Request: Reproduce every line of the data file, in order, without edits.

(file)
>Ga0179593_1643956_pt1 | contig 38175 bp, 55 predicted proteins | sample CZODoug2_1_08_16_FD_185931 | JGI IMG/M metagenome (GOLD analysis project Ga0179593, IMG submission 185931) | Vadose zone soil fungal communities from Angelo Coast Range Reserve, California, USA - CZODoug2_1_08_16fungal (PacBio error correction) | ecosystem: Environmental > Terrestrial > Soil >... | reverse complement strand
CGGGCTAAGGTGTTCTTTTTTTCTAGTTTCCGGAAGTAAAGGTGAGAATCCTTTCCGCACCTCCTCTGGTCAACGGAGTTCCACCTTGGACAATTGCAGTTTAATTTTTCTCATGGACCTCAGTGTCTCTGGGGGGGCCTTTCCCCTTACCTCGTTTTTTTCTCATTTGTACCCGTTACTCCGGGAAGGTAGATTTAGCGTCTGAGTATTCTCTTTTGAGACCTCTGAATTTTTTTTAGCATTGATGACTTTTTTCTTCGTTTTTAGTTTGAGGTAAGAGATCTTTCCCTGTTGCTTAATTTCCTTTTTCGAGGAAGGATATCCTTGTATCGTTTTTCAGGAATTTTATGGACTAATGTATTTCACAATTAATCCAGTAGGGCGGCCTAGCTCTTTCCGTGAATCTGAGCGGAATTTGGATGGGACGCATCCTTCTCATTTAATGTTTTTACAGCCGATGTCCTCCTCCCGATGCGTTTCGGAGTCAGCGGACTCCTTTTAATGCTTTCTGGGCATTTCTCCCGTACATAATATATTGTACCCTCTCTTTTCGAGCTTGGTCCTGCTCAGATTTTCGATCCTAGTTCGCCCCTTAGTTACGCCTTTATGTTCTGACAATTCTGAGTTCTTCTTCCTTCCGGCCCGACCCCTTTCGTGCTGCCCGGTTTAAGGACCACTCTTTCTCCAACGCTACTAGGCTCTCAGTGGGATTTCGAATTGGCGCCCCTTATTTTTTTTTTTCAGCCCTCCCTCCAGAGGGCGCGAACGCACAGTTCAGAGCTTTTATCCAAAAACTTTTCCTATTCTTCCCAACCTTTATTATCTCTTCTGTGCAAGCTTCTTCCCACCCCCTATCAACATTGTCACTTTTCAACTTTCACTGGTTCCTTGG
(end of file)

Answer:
>Ga0179593_1643956_pt1 | contig 38175 bp, 55 predicted proteins | sample CZODoug2_1_08_16_FD_185931 | JGI IMG/M metagenome (GOLD analysis project Ga0179593, IMG submission 185931) | Vadose zone soil fungal communities from Angelo Coast Range Reserve, California, USA - CZODoug2_1_08_16fungal (PacBio error correction) | ecosystem: Environmental > Terrestrial > Soil >... | reverse complement strand
CGGGCTAAGGTGTTCTTTTTTTCTAGTTTCCGGAAGTAAAGGTGAGAATCCTTTCCGCACCTCCTCTGGTCAACGGAGTTCCACCTTGGACAATTGCAGTTTAATTTTTCTCATGGACCTCAGTGTCTCTGGGGGGGCCTTTCCCCTTACCTCGTTTTTTTCTCATTTGTACCCGTTACTCCGGGAAGGTAGATTTAGCGTCTGAGTATTCTCTTTTGAGACCTCTGAATTTTTTTTAGCATTGATGACTTTTTTCTTCGTTTTTAGTTTGAGGTAAGAGATCTTTCCCTGTTGCTTAATTTCCTTTTTCGAGGAAGGATATCCTTGTATCGTTTTTCAGGAATTTTATGGACTAATGTATTTCACAATTAATCCAGTAGGGCGGCCTAGCTCTTTCCGTGAATCTGAGCGGAATTTGGATGGGACGCATCCTTCTCATTTAATGTTTTTACAGCCGATGTCCTCCTCCCGATGCGTTTCGGAGTCAGCGGACTCCTTTTAATGCTTTCTGGGCATTTCTCCCGTACATAATATATTGTACCCTCTCTTTTCGAGCTTGGTCCTGCTCAGATTTTCGATCCTAGTTCGCCCCTTAGTTACGCCTTTATGTTCTGACAATTCTGAGTTCTTCTTCCTTCCGGCCCGACCCCTTTCGTGCTGCCCGGTTTAAGGACCACTCTTTCTCCAACGCTACTAGGCTCTCAGTGGGATTTCGAATTGGCGCCCCTTATTTTTTTTTTTCAGCCCTCCCTCCAGAGGGCGCGAACGCACAGTTCAGAGCTTTTATCCAAAAACTTTTCCTATTCTTCCCAACCTTTATTATCTCTTCTGTGCAAGCTTCTTCCCACCCCCTATCAACATTGTCACTTTTCAACTTTCACTGGTTCCTTGG